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Google Might Not Merge Android And Chrome After All

October 30, 2015 - Written By Kristijan Lucic

Chrome OS has been around for a long time now, and some people would say that it hasn’t evolved to the point it should have. Google has envisioned this OS as internet only operating system, and even though it gained quite a few offline features, it’s still pretty much an interent OS, if we can call it that. I personally use a Chromebook for a long time now, and it’s quite limited in some ways, but in other ways it’s truly great, it all depends on who’s using it and what that person wants to use it for. Chromebook sales have been right where Google expected them to be, and it seems like the company has no issues as far as that is concerned.

That being said, a report surfaced yesterday, stating that Chrome OS might get absorbed by Android in 2017. The report has also stated that we might see first editions of the merged OS next year. This, of course, managed to create a lot of interesting questions and conversations all over the internet. Well, we do have some new info on the matter, even though it’s not exactly a direct clarification or anything of the sort, read on.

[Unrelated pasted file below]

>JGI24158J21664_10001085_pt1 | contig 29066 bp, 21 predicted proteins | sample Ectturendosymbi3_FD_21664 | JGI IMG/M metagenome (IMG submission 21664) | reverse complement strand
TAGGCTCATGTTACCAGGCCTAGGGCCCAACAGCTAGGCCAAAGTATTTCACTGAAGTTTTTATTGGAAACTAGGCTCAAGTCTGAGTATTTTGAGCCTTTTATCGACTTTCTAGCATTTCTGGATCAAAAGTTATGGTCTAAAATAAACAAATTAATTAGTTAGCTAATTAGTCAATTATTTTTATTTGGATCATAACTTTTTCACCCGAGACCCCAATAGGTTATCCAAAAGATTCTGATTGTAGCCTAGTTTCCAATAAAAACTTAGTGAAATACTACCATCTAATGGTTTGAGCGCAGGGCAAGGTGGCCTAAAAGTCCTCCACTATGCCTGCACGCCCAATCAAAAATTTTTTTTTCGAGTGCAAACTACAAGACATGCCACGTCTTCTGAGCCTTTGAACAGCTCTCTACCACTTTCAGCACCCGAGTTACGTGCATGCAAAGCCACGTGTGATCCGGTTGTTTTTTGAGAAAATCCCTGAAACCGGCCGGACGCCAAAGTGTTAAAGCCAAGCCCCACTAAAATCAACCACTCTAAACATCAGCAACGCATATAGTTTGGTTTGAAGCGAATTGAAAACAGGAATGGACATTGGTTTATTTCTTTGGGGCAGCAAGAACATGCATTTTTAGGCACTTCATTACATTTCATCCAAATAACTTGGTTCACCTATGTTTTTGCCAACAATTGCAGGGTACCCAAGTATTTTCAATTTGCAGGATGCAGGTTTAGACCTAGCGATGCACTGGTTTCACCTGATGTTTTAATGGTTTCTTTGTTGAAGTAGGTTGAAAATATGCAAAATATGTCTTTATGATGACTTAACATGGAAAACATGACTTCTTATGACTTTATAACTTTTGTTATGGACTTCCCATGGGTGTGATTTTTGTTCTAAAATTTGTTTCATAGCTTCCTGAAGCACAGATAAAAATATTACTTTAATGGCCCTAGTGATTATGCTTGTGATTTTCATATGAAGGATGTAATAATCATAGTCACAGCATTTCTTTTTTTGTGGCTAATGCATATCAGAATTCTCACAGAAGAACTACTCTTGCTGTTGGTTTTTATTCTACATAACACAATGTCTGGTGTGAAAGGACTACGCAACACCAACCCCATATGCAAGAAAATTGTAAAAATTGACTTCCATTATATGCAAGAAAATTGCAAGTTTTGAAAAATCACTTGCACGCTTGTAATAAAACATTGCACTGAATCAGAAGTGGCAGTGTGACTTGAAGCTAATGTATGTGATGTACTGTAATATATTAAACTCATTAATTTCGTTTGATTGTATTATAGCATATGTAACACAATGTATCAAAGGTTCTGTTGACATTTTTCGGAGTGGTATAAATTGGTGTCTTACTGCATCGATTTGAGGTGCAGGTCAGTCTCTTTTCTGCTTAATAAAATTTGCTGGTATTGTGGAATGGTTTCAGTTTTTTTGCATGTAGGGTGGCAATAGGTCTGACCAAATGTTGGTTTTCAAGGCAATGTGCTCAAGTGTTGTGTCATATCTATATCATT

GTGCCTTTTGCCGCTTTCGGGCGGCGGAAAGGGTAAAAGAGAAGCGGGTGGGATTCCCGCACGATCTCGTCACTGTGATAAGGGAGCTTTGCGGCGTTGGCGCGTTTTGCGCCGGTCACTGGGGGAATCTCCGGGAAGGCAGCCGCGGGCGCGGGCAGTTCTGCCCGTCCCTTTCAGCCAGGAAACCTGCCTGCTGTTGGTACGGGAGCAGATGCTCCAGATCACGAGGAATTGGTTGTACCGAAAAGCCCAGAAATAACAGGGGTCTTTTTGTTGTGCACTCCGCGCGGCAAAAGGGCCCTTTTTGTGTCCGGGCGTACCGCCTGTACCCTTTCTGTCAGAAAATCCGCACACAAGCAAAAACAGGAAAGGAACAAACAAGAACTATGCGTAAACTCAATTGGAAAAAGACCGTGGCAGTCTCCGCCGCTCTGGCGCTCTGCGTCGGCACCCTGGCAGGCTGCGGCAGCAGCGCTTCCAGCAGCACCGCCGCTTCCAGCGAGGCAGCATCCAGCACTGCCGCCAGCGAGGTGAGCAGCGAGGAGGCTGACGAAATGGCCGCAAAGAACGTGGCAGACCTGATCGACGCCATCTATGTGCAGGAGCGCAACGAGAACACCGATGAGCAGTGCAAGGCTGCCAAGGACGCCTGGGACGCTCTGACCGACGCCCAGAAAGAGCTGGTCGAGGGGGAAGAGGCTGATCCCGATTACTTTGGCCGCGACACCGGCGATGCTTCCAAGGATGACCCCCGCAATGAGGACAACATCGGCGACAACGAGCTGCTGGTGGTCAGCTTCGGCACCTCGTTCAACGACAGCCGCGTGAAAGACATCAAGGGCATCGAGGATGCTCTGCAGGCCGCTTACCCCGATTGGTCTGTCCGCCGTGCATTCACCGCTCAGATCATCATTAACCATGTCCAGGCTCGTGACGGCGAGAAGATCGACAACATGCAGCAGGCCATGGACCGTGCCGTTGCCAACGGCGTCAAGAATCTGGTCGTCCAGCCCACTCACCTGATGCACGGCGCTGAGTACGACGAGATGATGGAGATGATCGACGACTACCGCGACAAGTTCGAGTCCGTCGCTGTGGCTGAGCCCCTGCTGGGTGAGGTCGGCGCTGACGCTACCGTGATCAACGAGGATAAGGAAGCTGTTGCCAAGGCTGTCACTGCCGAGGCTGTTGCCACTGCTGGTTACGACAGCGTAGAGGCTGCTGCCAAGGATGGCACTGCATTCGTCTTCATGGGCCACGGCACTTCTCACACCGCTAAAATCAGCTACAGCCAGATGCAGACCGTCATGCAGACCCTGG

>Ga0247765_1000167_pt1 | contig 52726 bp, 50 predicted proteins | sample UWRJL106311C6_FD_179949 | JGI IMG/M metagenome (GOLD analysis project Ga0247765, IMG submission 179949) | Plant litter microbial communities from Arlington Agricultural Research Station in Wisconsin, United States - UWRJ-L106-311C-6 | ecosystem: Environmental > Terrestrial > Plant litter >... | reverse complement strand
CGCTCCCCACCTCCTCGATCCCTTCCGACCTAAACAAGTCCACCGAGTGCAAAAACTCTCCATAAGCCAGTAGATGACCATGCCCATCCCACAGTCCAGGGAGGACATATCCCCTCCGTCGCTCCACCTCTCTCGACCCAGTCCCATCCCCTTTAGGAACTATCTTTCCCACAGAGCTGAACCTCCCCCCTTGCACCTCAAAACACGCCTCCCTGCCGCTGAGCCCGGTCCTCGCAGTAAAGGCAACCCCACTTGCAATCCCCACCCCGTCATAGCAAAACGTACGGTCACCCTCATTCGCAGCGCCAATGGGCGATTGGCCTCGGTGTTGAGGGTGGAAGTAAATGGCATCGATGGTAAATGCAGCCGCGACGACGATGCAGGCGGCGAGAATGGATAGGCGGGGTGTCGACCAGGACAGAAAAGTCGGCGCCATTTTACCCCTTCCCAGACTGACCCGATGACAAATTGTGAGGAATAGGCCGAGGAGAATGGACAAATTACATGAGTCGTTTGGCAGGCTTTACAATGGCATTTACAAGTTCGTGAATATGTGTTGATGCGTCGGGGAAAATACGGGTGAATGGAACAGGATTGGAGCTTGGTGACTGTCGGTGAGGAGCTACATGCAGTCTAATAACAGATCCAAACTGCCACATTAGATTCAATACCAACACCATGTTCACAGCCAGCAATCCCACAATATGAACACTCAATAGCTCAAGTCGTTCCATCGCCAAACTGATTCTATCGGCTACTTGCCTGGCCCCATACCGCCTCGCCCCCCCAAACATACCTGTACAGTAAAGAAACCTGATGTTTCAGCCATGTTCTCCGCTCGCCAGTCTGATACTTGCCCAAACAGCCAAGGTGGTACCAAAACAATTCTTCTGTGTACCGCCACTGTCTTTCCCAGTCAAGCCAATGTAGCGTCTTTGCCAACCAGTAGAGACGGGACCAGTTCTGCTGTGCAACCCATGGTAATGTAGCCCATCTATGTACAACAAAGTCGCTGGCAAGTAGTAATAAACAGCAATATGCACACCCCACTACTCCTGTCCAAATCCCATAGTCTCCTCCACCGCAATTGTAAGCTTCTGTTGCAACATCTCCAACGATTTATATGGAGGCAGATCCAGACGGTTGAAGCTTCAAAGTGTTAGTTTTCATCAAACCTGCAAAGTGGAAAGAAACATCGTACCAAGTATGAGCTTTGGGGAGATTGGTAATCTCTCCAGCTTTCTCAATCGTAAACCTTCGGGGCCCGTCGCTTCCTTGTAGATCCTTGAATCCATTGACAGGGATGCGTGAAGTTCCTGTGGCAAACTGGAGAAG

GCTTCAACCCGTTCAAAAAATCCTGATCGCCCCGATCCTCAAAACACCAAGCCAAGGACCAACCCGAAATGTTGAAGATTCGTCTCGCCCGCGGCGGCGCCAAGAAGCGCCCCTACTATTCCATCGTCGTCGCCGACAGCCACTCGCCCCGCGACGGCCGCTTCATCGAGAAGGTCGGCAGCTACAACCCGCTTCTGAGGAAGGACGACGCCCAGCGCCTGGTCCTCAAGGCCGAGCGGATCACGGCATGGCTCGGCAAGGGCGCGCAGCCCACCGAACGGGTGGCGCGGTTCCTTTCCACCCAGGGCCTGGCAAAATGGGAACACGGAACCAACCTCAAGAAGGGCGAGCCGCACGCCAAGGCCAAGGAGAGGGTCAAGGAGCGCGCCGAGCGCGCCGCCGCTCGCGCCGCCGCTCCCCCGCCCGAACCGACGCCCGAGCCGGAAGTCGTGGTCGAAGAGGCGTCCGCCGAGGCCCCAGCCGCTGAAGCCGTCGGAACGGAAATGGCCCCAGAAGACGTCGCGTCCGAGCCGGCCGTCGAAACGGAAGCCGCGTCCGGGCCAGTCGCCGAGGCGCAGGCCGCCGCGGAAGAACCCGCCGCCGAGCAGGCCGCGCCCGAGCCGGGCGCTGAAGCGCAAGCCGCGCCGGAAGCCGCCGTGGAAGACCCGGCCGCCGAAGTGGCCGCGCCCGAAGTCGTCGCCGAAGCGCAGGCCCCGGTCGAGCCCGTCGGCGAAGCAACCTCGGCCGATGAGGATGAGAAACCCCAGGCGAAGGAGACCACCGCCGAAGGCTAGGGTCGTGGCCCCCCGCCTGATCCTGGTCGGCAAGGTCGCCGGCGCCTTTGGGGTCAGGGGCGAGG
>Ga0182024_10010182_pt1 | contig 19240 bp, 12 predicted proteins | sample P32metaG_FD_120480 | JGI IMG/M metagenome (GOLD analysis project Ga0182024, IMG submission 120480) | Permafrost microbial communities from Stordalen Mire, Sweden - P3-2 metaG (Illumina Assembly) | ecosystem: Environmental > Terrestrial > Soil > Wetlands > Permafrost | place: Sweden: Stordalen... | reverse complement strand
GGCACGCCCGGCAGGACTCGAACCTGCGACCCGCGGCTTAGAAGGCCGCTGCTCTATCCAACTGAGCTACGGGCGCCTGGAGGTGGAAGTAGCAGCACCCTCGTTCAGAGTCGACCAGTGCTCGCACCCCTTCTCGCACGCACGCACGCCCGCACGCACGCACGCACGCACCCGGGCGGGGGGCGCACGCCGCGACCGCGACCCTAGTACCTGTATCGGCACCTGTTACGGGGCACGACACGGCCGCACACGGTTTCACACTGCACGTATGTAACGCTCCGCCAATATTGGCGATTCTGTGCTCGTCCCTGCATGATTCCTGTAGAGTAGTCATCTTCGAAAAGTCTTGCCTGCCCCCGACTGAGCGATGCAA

Google’s VP of Engineering, Hiroshi Lockheimer, said the following on Twitter yesterday: ”There’s a ton of momentum for Chromebooks and we are very committed to Chrome OS. I just bought two for my kids for schoolwork!” Now, this was posted yesterday, and considering the timing, it might have something to do with the report which surfaced yesterday as well. If Mr. Lockheimer is to be believed, Chrome OS as a unit isn’t going anywhere. This, of course, is not a direct confirmation, or clarification of any sort, but it’s at least something. There’s always a chance that Google will merge the two OS’ at some point, in which case we might get some unification between Google’s mobile and desktop software, not that they’re not communicating with each at the moment, but it would be far more pronounced if Google opts to merge the two. This sure is interesting, and it remains to be seen what is Google’s next step here.

Hiroshi Lockheimer's tweet_1